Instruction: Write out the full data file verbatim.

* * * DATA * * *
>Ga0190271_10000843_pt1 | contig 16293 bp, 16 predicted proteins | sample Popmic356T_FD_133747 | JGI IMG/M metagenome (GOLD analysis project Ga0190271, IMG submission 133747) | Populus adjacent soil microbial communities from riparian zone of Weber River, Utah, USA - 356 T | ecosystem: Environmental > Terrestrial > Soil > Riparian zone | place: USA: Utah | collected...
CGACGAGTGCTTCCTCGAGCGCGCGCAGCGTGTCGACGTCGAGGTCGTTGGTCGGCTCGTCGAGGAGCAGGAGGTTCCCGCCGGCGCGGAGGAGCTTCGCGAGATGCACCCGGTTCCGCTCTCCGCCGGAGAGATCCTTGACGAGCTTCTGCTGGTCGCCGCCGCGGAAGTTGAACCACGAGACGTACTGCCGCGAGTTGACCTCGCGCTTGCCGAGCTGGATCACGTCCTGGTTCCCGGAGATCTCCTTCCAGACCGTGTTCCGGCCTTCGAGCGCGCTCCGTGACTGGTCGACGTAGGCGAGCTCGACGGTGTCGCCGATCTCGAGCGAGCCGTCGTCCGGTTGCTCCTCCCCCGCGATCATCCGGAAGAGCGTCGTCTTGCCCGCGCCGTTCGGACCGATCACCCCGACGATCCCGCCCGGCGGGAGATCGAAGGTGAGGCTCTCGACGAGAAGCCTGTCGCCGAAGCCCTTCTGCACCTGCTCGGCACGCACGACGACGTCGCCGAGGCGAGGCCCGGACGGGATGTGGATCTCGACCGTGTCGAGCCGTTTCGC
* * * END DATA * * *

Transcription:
>Ga0190271_10000843_pt1 | contig 16293 bp, 16 predicted proteins | sample Popmic356T_FD_133747 | JGI IMG/M metagenome (GOLD analysis project Ga0190271, IMG submission 133747) | Populus adjacent soil microbial communities from riparian zone of Weber River, Utah, USA - 356 T | ecosystem: Environmental > Terrestrial > Soil > Riparian zone | place: USA: Utah | collected...
CGACGAGTGCTTCCTCGAGCGCGCGCAGCGTGTCGACGTCGAGGTCGTTGGTCGGCTCGTCGAGGAGCAGGAGGTTCCCGCCGGCGCGGAGGAGCTTCGCGAGATGCACCCGGTTCCGCTCTCCGCCGGAGAGATCCTTGACGAGCTTCTGCTGGTCGCCGCCGCGGAAGTTGAACCACGAGACGTACTGCCGCGAGTTGACCTCGCGCTTGCCGAGCTGGATCACGTCCTGGTTCCCGGAGATCTCCTTCCAGACCGTGTTCCGGCCTTCGAGCGCGCTCCGTGACTGGTCGACGTAGGCGAGCTCGACGGTGTCGCCGATCTCGAGCGAGCCGTCGTCCGGTTGCTCCTCCCCCGCGATCATCCGGAAGAGCGTCGTCTTGCCCGCGCCGTTCGGACCGATCACCCCGACGATCCCGCCCGGCGGGAGATCGAAGGTGAGGCTCTCGACGAGAAGCCTGTCGCCGAAGCCCTTCTGCACCTGCTCGGCACGCACGACGACGTCGCCGAGGCGAGGCCCGGACGGGATGTGGATCTCGACCGTGTCGAGCCGTTTCGC